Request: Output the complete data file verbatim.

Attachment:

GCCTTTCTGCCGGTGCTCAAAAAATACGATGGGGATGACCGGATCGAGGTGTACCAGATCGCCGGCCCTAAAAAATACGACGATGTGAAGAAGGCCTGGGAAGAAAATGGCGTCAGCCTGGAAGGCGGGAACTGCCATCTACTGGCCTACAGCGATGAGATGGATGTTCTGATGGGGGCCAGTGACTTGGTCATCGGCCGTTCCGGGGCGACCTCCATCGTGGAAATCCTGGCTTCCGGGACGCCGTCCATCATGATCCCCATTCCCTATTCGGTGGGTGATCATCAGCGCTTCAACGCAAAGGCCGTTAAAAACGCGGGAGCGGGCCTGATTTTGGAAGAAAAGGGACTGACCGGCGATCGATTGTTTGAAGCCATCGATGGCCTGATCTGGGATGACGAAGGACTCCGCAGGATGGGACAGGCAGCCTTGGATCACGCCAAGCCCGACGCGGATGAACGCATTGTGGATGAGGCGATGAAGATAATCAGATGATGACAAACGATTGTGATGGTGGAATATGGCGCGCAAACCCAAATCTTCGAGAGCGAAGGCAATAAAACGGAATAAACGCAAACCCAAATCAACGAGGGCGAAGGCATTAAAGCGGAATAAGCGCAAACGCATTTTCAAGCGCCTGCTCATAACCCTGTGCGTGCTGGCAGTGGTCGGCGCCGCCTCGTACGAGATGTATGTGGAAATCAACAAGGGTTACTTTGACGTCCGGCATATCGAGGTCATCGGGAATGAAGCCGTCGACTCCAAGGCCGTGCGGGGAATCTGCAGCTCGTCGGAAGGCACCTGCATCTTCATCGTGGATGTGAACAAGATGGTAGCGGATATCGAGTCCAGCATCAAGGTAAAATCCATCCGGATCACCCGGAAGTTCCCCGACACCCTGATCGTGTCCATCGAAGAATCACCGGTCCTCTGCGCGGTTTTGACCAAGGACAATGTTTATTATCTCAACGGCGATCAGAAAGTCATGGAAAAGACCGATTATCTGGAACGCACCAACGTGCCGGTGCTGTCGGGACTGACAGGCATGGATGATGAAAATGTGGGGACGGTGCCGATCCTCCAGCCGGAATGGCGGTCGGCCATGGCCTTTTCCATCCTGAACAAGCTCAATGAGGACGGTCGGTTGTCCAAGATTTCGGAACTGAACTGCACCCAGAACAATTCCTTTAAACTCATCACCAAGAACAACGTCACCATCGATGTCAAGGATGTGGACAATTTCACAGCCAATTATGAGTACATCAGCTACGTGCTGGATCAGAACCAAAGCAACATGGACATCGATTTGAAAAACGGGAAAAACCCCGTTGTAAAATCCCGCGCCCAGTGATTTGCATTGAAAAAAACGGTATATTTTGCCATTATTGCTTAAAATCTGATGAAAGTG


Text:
GCCTTTCTGCCGGTGCTCAAAAAATACGATGGGGATGACCGGATCGAGGTGTACCAGATCGCCGGCCCTAAAAAATACGACGATGTGAAGAAGGCCTGGGAAGAAAATGGCGTCAGCCTGGAAGGCGGGAACTGCCATCTACTGGCCTACAGCGATGAGATGGATGTTCTGATGGGGGCCAGTGACTTGGTCATCGGCCGTTCCGGGGCGACCTCCATCGTGGAAATCCTGGCTTCCGGGACGCCGTCCATCATGATCCCCATTCCCTATTCGGTGGGTGATCATCAGCGCTTCAACGCAAAGGCCGTTAAAAACGCGGGAGCGGGCCTGATTTTGGAAGAAAAGGGACTGACCGGCGATCGATTGTTTGAAGCCATCGATGGCCTGATCTGGGATGACGAAGGACTCCGCAGGATGGGACAGGCAGCCTTGGATCACGCCAAGCCCGACGCGGATGAACGCATTGTGGATGAGGCGATGAAGATAATCAGATGATGACAAACGATTGTGATGGTGGAATATGGCGCGCAAACCCAAATCTTCGAGAGCGAAGGCAATAAAACGGAATAAACGCAAACCCAAATCAACGAGGGCGAAGGCATTAAAGCGGAATAAGCGCAAACGCATTTTCAAGCGCCTGCTCATAACCCTGTGCGTGCTGGCAGTGGTCGGCGCCGCCTCGTACGAGATGTATGTGGAAATCAACAAGGGTTACTTTGACGTCCGGCATATCGAGGTCATCGGGAATGAAGCCGTCGACTCCAAGGCCGTGCGGGGAATCTGCAGCTCGTCGGAAGGCACCTGCATCTTCATCGTGGATGTGAACAAGATGGTAGCGGATATCGAGTCCAGCATCAAGGTAAAATCCATCCGGATCACCCGGAAGTTCCCCGACACCCTGATCGTGTCCATCGAAGAATCACCGGTCCTCTGCGCGGTTTTGACCAAGGACAATGTTTATTATCTCAACGGCGATCAGAAAGTCATGGAAAAGACCGATTATCTGGAACGCACCAACGTGCCGGTGCTGTCGGGACTGACAGGCATGGATGATGAAAATGTGGGGACGGTGCCGATCCTCCAGCCGGAATGGCGGTCGGCCATGGCCTTTTCCATCCTGAACAAGCTCAATGAGGACGGTCGGTTGTCCAAGATTTCGGAACTGAACTGCACCCAGAACAATTCCTTTAAACTCATCACCAAGAACAACGTCACCATCGATGTCAAGGATGTGGACAATTTCACAGCCAATTATGAGTACATCAGCTACGTGCTGGATCAGAACCAAAGCAACATGGACATCGATTTGAAAAACGGGAAAAACCCCGTTGTAAAATCCCGCGCCCAGTGATTTGCATTGAAAAAAACGGTATATTTTGCCATTATTGCTTAAAATCTGATGAAAGTG